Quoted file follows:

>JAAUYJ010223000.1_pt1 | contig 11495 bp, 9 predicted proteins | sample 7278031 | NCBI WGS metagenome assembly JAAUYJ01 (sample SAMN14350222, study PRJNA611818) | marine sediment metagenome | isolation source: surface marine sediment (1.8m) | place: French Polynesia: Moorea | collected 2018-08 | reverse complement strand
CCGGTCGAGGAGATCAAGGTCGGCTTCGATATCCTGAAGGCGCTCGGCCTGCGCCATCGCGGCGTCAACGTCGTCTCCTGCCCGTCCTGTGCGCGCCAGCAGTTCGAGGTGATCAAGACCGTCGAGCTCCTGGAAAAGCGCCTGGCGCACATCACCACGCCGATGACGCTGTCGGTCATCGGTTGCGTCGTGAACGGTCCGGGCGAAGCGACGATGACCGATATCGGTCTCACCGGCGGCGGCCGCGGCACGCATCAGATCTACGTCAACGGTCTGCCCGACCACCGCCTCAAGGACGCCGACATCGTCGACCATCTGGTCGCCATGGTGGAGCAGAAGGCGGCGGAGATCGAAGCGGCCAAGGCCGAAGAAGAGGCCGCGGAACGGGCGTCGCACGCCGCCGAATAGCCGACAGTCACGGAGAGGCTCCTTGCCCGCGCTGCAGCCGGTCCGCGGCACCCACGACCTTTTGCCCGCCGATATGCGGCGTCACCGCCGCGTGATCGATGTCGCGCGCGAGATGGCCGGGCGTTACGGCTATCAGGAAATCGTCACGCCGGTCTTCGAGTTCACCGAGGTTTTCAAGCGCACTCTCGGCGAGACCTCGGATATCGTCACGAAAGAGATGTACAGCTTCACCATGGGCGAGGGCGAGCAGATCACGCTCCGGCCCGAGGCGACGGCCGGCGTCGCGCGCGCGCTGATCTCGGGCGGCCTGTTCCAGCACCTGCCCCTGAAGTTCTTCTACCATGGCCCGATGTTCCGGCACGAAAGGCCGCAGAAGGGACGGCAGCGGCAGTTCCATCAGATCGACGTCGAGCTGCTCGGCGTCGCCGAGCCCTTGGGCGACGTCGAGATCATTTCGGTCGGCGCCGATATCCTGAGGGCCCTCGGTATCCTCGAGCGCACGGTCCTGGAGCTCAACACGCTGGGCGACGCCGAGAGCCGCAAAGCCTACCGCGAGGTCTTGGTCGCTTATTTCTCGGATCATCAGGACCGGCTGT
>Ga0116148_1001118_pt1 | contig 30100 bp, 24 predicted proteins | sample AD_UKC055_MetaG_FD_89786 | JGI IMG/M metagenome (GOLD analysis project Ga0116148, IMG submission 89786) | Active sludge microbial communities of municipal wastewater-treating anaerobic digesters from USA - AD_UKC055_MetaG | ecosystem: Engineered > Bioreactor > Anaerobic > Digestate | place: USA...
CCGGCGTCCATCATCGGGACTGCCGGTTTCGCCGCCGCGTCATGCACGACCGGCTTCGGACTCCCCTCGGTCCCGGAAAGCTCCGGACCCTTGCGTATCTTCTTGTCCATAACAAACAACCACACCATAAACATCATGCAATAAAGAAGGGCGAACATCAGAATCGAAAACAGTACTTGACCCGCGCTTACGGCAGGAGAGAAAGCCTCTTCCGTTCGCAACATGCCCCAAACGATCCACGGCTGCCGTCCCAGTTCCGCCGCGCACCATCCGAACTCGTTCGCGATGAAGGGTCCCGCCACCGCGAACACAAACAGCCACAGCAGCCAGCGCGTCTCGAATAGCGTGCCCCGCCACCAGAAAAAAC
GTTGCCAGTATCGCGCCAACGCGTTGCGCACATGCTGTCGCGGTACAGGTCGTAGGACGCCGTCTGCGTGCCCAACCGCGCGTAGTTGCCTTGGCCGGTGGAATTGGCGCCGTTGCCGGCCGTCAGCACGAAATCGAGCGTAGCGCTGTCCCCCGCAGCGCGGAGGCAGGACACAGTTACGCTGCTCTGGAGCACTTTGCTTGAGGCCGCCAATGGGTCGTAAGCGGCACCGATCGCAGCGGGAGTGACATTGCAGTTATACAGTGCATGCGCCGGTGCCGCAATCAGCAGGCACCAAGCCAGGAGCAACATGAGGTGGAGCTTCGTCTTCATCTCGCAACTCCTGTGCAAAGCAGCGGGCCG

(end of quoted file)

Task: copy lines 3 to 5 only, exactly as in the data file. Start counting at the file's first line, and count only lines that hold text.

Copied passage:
>Ga0116148_1001118_pt1 | contig 30100 bp, 24 predicted proteins | sample AD_UKC055_MetaG_FD_89786 | JGI IMG/M metagenome (GOLD analysis project Ga0116148, IMG submission 89786) | Active sludge microbial communities of municipal wastewater-treating anaerobic digesters from USA - AD_UKC055_MetaG | ecosystem: Engineered > Bioreactor > Anaerobic > Digestate | place: USA...
CCGGCGTCCATCATCGGGACTGCCGGTTTCGCCGCCGCGTCATGCACGACCGGCTTCGGACTCCCCTCGGTCCCGGAAAGCTCCGGACCCTTGCGTATCTTCTTGTCCATAACAAACAACCACACCATAAACATCATGCAATAAAGAAGGGCGAACATCAGAATCGAAAACAGTACTTGACCCGCGCTTACGGCAGGAGAGAAAGCCTCTTCCGTTCGCAACATGCCCCAAACGATCCACGGCTGCCGTCCCAGTTCCGCCGCGCACCATCCGAACTCGTTCGCGATGAAGGGTCCCGCCACCGCGAACACAAACAGCCACAGCAGCCAGCGCGTCTCGAATAGCGTGCCCCGCCACCAGAAAAAAC
GTTGCCAGTATCGCGCCAACGCGTTGCGCACATGCTGTCGCGGTACAGGTCGTAGGACGCCGTCTGCGTGCCCAACCGCGCGTAGTTGCCTTGGCCGGTGGAATTGGCGCCGTTGCCGGCCGTCAGCACGAAATCGAGCGTAGCGCTGTCCCCCGCAGCGCGGAGGCAGGACACAGTTACGCTGCTCTGGAGCACTTTGCTTGAGGCCGCCAATGGGTCGTAAGCGGCACCGATCGCAGCGGGAGTGACATTGCAGTTATACAGTGCATGCGCCGGTGCCGCAATCAGCAGGCACCAAGCCAGGAGCAACATGAGGTGGAGCTTCGTCTTCATCTCGCAACTCCTGTGCAAAGCAGCGGGCCG